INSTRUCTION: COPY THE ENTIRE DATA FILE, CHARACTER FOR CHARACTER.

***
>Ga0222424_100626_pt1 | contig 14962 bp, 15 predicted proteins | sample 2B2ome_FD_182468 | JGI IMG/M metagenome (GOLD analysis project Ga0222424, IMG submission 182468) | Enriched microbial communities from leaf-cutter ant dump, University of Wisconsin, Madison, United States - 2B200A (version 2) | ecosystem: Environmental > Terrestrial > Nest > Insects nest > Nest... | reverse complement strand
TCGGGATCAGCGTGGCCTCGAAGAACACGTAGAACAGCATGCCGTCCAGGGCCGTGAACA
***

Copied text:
>Ga0222424_100626_pt1 | contig 14962 bp, 15 predicted proteins | sample 2B2ome_FD_182468 | JGI IMG/M metagenome (GOLD analysis project Ga0222424, IMG submission 182468) | Enriched microbial communities from leaf-cutter ant dump, University of Wisconsin, Madison, United States - 2B200A (version 2) | ecosystem: Environmental > Terrestrial > Nest > Insects nest > Nest... | reverse complement strand
TCGGGATCAGCGTGGCCTCGAAGAACACGTAGAACAGCATGCCGTCCAGGGCCGTGAACA